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Toronto’s Pan Am athletes’ village construction done

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TORONTO—Construction of the CIBC Pan Am/Parapan Am Athletes’ Village is now complete.

The Village will be home to 7,100 athletes and team officials during the Games, which take place in July. It will also be home to 3,200 athletes and team officials during the Parapan American Games.

Located on an 80-acre site next to the Don River in Toronto’s waterfront district, the province invested $709 million to build the village, $514 million in capital costs and $195 million in site preparation and transaction costs.

Dundee Kilmer Developments was selected to design, build and finance the development, with architects Kuwabara Payne McKenna Blumberg Architects, architectsAlliance, Daoust LeStage, TEN Arquitectos and MacLennan Jaunkalns Miller Architects designing the Village. It was constructed by EllisDon Ledcor PAAV Inc., states Infrastructure Ontario.

TO2015 will now begin the final preparations to ensure the Village is Games ready.

Within the Village at Games time, there will be: A YMCA, banking, coffee shop, general store, a dining tent and an 18 acre park, a prosthetic and wheelchair repair centre and a site where First Nations will be carving a canoe, states a release from the province.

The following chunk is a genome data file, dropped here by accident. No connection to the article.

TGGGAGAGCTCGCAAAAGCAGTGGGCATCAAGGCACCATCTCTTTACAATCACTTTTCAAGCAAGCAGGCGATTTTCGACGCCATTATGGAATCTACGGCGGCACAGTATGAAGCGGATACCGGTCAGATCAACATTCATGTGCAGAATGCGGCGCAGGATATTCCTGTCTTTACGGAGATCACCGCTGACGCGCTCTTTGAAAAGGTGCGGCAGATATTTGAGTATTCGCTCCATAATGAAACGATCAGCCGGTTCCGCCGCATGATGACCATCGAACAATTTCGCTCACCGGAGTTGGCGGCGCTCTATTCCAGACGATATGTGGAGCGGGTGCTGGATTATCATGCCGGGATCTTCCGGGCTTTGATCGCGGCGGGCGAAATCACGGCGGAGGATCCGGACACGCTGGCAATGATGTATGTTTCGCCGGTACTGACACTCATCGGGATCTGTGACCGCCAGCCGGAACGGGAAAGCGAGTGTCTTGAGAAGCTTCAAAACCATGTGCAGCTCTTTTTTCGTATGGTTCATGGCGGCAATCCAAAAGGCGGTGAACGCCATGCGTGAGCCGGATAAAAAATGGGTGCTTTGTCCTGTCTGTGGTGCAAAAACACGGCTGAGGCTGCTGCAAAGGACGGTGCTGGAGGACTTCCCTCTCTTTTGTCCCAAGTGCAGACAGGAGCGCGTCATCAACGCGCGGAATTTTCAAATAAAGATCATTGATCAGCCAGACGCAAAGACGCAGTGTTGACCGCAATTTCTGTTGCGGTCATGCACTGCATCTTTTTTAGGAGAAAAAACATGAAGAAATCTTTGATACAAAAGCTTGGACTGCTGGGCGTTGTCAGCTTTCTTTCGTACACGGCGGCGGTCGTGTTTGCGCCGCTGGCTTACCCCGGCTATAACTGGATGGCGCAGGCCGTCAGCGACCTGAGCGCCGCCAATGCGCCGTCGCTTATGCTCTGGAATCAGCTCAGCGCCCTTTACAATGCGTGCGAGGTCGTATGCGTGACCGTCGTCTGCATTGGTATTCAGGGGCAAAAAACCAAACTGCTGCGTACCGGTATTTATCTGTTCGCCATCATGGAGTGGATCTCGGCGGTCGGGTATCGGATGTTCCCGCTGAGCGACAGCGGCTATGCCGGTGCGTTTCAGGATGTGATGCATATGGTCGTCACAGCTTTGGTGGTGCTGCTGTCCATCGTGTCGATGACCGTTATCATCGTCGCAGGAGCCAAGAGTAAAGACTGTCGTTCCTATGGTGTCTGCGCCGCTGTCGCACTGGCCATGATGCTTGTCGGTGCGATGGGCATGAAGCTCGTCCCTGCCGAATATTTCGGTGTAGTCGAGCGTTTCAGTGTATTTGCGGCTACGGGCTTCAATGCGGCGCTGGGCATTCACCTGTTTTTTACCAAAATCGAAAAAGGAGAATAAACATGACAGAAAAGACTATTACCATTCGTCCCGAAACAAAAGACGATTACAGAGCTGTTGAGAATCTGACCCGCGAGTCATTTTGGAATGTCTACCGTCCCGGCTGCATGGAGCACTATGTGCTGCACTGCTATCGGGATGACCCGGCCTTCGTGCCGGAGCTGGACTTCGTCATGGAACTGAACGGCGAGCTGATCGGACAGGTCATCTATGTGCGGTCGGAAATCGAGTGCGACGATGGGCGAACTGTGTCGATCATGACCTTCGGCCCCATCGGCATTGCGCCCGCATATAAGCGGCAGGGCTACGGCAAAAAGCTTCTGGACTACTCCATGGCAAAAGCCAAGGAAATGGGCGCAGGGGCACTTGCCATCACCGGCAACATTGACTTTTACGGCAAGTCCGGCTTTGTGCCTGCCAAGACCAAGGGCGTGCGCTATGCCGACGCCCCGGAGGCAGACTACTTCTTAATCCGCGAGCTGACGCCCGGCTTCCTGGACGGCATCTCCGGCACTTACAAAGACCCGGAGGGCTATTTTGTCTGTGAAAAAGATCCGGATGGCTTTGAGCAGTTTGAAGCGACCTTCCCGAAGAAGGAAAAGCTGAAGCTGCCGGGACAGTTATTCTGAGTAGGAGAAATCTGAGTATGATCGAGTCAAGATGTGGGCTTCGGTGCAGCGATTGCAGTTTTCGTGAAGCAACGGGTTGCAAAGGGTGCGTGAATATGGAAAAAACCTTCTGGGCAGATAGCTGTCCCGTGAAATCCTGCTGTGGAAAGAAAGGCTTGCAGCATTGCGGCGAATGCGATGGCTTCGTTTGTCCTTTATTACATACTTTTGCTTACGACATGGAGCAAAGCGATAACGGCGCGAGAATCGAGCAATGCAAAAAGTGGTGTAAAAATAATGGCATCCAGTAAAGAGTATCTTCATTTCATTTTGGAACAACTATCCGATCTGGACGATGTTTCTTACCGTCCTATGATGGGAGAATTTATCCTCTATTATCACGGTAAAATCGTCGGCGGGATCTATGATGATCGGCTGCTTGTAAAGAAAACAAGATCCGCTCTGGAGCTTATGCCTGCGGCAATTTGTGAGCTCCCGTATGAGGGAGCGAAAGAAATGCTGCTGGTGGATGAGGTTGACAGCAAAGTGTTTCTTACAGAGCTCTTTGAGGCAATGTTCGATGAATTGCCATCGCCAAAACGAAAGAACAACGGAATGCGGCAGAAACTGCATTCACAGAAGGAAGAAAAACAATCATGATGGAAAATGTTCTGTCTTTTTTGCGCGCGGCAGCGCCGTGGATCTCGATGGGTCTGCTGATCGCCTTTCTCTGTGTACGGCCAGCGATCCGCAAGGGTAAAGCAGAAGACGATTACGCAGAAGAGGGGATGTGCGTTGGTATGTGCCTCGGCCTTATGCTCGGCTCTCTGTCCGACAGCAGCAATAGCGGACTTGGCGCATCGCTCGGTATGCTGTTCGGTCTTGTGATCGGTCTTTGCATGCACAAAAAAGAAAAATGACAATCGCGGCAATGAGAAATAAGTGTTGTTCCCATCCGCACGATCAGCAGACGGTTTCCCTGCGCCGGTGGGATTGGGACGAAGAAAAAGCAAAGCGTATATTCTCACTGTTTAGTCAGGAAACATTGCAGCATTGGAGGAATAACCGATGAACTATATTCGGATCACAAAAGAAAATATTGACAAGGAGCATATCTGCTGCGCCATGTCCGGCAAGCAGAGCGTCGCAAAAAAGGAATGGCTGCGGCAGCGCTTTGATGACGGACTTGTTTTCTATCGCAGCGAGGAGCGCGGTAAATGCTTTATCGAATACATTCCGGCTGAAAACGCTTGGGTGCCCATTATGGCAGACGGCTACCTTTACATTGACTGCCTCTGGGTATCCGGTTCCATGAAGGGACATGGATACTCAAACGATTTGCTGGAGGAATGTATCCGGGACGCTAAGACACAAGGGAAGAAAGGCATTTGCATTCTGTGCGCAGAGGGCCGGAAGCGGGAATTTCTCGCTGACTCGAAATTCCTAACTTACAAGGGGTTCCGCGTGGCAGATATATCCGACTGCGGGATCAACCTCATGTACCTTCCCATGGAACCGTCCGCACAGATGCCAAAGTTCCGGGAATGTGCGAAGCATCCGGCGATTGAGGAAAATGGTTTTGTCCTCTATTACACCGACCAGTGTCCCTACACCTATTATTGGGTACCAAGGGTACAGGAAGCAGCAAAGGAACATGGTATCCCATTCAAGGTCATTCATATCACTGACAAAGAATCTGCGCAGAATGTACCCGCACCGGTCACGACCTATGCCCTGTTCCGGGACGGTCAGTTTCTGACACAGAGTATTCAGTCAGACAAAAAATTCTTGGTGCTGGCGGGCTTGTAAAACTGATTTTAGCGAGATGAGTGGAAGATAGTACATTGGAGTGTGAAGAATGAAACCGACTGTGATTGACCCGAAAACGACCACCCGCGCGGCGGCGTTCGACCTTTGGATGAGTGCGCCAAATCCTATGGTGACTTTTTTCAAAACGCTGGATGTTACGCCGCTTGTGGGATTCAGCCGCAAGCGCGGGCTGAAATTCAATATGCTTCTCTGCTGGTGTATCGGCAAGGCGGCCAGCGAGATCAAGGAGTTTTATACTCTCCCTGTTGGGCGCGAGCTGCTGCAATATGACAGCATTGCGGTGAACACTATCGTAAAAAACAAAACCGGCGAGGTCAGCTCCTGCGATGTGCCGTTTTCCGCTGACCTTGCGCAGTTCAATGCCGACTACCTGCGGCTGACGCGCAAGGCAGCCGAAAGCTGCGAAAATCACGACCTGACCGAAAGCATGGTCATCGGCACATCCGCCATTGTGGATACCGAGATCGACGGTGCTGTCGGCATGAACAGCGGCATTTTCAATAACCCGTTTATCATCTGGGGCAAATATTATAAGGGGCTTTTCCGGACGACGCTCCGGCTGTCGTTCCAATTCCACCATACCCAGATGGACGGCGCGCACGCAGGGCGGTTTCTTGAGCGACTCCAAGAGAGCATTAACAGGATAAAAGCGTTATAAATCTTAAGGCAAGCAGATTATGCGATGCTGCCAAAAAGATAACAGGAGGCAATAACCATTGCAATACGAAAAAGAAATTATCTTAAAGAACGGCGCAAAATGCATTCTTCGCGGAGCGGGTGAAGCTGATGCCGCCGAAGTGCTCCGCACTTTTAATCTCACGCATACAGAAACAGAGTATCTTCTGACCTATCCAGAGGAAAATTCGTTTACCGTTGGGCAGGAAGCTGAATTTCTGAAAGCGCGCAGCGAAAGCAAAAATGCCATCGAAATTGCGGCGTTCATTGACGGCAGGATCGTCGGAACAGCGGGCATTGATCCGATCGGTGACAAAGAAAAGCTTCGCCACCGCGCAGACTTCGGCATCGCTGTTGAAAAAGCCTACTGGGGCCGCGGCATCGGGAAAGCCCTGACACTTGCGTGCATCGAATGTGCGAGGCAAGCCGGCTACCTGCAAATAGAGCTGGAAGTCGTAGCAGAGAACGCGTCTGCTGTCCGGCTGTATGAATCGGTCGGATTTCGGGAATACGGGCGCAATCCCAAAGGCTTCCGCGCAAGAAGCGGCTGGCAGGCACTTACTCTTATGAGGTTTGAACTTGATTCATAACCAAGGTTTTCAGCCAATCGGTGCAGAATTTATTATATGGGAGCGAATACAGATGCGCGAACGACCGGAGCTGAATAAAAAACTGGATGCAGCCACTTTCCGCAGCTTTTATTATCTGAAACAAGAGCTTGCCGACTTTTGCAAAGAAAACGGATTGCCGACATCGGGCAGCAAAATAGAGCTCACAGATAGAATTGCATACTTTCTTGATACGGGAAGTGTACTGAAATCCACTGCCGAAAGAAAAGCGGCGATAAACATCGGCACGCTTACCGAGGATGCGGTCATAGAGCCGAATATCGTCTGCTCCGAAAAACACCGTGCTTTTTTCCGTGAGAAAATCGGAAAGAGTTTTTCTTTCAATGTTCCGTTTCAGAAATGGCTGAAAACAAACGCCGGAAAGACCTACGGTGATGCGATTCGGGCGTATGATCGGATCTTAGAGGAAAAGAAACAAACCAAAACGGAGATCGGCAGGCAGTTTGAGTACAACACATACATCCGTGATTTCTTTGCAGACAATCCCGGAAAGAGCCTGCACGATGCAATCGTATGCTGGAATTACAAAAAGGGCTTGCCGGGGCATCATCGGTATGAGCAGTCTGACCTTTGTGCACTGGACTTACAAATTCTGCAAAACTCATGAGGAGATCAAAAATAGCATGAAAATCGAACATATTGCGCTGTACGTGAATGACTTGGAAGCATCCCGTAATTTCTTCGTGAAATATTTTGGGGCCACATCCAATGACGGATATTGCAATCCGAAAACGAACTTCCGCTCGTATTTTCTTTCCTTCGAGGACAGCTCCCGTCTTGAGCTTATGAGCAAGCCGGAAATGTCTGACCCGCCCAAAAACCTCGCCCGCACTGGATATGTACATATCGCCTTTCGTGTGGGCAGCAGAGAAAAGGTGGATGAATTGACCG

The Village, known as the Canary District, spans 35 acres, is built to LEED Gold certification with an accessible barrier-free design, reads a release.

After the Games are over, this district will be transformed and feature up to 100 affordable ownership condos and townhouses and 253 affordable rental condos and townhouses.

It will feature approximately 800 market housing condos and townhouse units, the Cooper Koo Family YMCA that will serve more than 8,000 people; a residence for 500 George Brown College students and the college’s new English as a Second Language and Digital Gaming location; a new streetcar line connected to King Street;  a 40,000 square foot retail promenade along Front Street; and a new Aboriginal Community Health Centre.

During peak construction 780 tradespeople worked on site, including 15 apprentices who were part of the Hammer Heads program – a Games Promotion, Celebration and Legacy initiative.

This particular development has garnered several awards including the 2014 BILD community of the Year, 2012, the 2013 CUI Brownie Award and the 2012 Canadian Architect Award of Excellence.

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